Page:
Sunday, December 16, 2012

Man Cave Phase III - Painting and Finish

Progress on the Monkey Man-Cave slowed significantly this summer, as other projects, distractions, and... well... life took precedence instead.  Still, moving forward was possible by doing a little here and there on occasional free evenings and weekend afternoons.

The next step was to add some color to the newly textured walls. Big Monkey is always happy to help, especially when painting is involved.  He is a hard worker and, all things considered, did a surprisingly good job, at least on sections of the walls between one and four feet high.

Since the Man Cave would function partially as a shop, I chose a gloss finish latex for easier cleaning.  With experience painting almost all the rooms in a few houses now, I've become a big fan of Behr Premium paint-plus-primer. Its extra thick formulation makes it cover with fewer coats, and it has much less of a tendency to drip, which is important since I'm often too impatient to put drop cloths over everything..

Before the walls could be finished, however, two small projects needed to be completed.  First, to pass through light from the garage door lites behind, I assembled a window from individual glass blocks and caulked them into the opening previously framed in the far wall.

To inflate tires and power pneumatic tools at key locations, I also installed outlets and tubing from a RapidAir Compressed Air System. This product features plastic pressure-rated tubing, push-on fittings, and machined aluminum manifolds that connect together quickly and easily to make a flexible air distribution system that can be routed through walls.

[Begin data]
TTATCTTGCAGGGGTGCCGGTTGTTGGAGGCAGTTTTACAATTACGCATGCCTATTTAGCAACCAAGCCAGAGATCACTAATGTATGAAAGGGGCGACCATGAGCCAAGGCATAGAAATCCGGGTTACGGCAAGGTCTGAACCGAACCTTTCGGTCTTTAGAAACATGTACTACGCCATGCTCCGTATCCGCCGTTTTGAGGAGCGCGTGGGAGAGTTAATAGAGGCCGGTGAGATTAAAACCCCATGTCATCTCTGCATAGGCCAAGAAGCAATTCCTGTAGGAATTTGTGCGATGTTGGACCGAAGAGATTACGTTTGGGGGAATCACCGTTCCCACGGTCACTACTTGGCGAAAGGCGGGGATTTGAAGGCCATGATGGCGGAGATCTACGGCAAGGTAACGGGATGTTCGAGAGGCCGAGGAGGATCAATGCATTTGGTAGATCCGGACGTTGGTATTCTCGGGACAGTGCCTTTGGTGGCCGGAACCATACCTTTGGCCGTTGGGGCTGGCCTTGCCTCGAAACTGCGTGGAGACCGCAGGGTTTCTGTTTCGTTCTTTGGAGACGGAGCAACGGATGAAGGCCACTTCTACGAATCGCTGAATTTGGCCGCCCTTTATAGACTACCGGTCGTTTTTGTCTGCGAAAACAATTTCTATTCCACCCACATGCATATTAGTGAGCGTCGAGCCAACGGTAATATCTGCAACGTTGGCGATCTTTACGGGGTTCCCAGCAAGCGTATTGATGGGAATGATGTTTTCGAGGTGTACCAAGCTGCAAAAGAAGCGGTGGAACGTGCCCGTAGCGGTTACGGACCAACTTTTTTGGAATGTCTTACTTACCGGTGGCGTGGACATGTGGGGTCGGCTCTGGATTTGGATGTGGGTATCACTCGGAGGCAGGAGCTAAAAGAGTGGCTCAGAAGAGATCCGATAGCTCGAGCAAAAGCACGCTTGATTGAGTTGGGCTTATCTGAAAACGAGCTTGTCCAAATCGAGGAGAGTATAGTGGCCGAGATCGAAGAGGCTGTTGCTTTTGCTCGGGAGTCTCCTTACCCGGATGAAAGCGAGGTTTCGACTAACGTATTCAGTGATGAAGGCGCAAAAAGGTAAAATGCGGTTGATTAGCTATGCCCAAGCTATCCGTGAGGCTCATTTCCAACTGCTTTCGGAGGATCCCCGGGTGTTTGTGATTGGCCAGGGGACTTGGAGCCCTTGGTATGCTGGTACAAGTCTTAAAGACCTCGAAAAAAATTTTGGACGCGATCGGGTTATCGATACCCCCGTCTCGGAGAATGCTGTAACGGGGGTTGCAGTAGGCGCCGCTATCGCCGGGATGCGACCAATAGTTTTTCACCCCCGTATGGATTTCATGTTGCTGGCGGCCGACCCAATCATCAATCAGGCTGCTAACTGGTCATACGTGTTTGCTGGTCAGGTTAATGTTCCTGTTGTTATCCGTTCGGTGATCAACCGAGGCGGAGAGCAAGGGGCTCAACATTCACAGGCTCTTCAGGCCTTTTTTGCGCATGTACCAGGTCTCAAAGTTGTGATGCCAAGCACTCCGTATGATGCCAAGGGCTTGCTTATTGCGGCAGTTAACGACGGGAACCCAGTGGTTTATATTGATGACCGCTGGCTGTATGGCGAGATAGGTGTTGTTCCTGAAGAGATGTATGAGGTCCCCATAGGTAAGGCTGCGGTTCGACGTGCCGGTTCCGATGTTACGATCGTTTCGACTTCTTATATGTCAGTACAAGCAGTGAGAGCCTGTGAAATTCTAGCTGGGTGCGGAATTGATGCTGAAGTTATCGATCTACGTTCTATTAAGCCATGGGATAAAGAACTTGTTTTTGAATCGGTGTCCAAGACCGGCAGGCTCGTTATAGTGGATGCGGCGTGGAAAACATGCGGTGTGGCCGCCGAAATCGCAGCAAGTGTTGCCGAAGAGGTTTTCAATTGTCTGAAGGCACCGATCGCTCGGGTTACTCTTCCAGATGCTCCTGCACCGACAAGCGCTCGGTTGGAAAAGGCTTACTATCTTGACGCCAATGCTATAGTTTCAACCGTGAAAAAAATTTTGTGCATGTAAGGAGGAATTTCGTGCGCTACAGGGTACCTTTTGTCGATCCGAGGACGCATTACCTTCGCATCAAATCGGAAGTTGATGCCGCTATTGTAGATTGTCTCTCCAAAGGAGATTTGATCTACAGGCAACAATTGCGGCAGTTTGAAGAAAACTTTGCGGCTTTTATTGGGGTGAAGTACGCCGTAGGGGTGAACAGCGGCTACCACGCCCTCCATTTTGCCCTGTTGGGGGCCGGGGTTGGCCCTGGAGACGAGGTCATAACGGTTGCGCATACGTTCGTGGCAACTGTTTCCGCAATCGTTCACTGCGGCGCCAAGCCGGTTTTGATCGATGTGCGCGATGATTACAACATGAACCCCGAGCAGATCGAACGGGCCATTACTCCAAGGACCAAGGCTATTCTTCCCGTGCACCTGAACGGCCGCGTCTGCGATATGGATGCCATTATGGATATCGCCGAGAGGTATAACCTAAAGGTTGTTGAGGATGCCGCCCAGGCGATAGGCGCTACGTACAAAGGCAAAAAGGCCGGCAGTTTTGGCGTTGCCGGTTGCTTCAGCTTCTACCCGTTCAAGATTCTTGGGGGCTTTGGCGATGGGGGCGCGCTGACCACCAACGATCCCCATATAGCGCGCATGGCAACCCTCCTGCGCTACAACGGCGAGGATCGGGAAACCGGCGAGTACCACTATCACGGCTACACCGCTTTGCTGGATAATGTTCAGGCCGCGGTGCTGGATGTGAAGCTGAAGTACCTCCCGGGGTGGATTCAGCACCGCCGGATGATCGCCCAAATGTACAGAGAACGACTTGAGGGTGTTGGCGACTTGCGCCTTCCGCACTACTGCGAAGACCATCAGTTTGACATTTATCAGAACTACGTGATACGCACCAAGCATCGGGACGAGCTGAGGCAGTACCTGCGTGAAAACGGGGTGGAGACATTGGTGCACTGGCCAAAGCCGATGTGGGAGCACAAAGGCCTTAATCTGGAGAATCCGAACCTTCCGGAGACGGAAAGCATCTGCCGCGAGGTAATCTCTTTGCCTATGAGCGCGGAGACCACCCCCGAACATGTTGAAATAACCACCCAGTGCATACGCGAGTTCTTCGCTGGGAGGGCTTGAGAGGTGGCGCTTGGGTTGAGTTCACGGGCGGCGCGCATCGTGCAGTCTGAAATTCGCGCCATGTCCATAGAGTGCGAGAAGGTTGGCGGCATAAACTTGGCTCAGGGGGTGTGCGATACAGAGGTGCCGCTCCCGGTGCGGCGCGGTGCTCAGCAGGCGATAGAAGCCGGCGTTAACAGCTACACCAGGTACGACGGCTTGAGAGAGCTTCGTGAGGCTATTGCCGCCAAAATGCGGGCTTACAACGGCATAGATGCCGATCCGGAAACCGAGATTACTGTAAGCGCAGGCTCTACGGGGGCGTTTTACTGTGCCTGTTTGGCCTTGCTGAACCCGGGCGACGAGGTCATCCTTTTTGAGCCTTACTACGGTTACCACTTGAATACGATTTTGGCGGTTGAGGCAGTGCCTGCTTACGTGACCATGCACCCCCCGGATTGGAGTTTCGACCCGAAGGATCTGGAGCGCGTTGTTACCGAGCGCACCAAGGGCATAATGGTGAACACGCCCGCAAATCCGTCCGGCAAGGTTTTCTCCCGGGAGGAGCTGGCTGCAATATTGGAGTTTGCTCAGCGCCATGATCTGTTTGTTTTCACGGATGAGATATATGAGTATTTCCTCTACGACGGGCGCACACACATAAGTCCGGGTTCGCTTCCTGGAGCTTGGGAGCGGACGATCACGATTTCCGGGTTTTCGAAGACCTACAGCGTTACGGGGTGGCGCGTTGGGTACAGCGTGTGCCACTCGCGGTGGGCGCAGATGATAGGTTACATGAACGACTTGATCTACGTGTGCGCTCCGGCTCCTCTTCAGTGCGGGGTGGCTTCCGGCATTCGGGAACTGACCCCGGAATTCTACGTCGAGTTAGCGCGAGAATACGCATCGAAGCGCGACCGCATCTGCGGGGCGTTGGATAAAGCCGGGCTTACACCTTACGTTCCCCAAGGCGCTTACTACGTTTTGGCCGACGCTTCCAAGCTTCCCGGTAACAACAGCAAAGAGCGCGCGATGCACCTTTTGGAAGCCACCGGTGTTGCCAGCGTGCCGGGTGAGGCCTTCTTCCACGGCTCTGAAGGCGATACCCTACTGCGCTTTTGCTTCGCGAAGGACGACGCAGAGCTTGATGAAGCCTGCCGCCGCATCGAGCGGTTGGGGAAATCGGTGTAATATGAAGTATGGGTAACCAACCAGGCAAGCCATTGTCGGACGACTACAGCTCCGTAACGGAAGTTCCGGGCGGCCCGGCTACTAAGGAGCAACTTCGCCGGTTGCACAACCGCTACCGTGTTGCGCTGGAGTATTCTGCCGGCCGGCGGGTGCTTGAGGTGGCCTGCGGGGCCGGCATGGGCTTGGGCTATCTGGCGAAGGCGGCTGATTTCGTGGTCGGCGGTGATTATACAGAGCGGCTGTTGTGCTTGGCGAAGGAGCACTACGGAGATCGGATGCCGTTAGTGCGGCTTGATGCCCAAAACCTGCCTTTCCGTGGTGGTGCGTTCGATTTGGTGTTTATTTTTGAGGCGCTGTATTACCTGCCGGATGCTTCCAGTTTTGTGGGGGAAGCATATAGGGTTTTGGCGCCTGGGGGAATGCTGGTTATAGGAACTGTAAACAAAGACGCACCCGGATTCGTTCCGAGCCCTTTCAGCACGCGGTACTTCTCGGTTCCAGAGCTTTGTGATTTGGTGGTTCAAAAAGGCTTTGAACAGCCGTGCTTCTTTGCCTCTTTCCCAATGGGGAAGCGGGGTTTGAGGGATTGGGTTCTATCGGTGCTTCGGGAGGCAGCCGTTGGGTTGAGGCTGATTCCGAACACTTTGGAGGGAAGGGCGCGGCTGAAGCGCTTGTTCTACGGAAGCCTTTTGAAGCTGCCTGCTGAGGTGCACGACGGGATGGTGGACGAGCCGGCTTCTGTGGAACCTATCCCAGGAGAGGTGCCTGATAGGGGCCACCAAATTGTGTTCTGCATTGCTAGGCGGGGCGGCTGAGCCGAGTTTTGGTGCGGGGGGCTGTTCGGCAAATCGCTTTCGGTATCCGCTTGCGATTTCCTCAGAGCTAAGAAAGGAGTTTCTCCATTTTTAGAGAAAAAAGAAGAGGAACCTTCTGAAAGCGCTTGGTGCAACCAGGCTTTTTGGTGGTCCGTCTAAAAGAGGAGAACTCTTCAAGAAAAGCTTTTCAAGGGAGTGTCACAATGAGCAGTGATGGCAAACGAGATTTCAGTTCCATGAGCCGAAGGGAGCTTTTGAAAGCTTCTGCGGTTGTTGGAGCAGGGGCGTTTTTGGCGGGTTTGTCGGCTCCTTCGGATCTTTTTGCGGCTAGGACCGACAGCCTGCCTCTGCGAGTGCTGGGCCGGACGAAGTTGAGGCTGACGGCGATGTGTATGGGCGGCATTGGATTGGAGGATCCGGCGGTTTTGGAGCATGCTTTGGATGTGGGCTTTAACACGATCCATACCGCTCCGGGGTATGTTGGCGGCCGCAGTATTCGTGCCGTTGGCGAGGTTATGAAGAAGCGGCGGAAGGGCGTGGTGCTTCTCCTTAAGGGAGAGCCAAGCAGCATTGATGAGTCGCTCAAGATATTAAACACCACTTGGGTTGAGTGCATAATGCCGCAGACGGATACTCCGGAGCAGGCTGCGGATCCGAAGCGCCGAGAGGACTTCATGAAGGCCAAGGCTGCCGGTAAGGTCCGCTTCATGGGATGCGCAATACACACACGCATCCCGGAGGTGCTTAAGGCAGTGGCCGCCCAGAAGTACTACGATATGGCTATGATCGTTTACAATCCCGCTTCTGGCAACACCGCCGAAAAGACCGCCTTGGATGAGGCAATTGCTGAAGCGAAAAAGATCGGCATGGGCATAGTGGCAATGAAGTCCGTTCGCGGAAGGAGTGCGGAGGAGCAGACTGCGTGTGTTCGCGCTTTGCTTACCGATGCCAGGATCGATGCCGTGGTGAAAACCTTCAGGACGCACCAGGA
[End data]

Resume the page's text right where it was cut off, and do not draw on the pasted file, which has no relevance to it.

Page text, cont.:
For floors, I chose a TrafficMaster Allure polyvinyl floating floor at Home Depot  Waterproof and durable, vinyl seemed like an ideal product to install over the bare concrete.  The TrafficMaster product comes in simulated wood-like boards and features patented overlapping strips that fasten the planks to each other instead of the subfloor so seams won't open up.  Best of all, they cut with scissors and feature a peel-and-stick install so that the whole room could be done in only a few hours.

As easy as they were to lay down, Little Monkey still wasn't a whole lot of direct help in the process.  He chose to watch and supervise instead.

After hacking down and hanging a reclaimed door from Craigslist, casing the window and doors, adding some light fixtures, and doing some remedial decorating, the Monkey Cave now has a nice space for computer and office work.

The other side of the Cave provides good working space for a workbench with tools and parts for projects.  A rolling cart (not shown) holds table and miter saws that can be moved outside for more substantial construction.

On the last wall, the addition of some storage cabinets and a modest TV (a hand-me-down from the family room) complete the project.  Now, an area that was once just an empty parking space is nicely serviceable Monkey Man-Cave for projects and days working from home.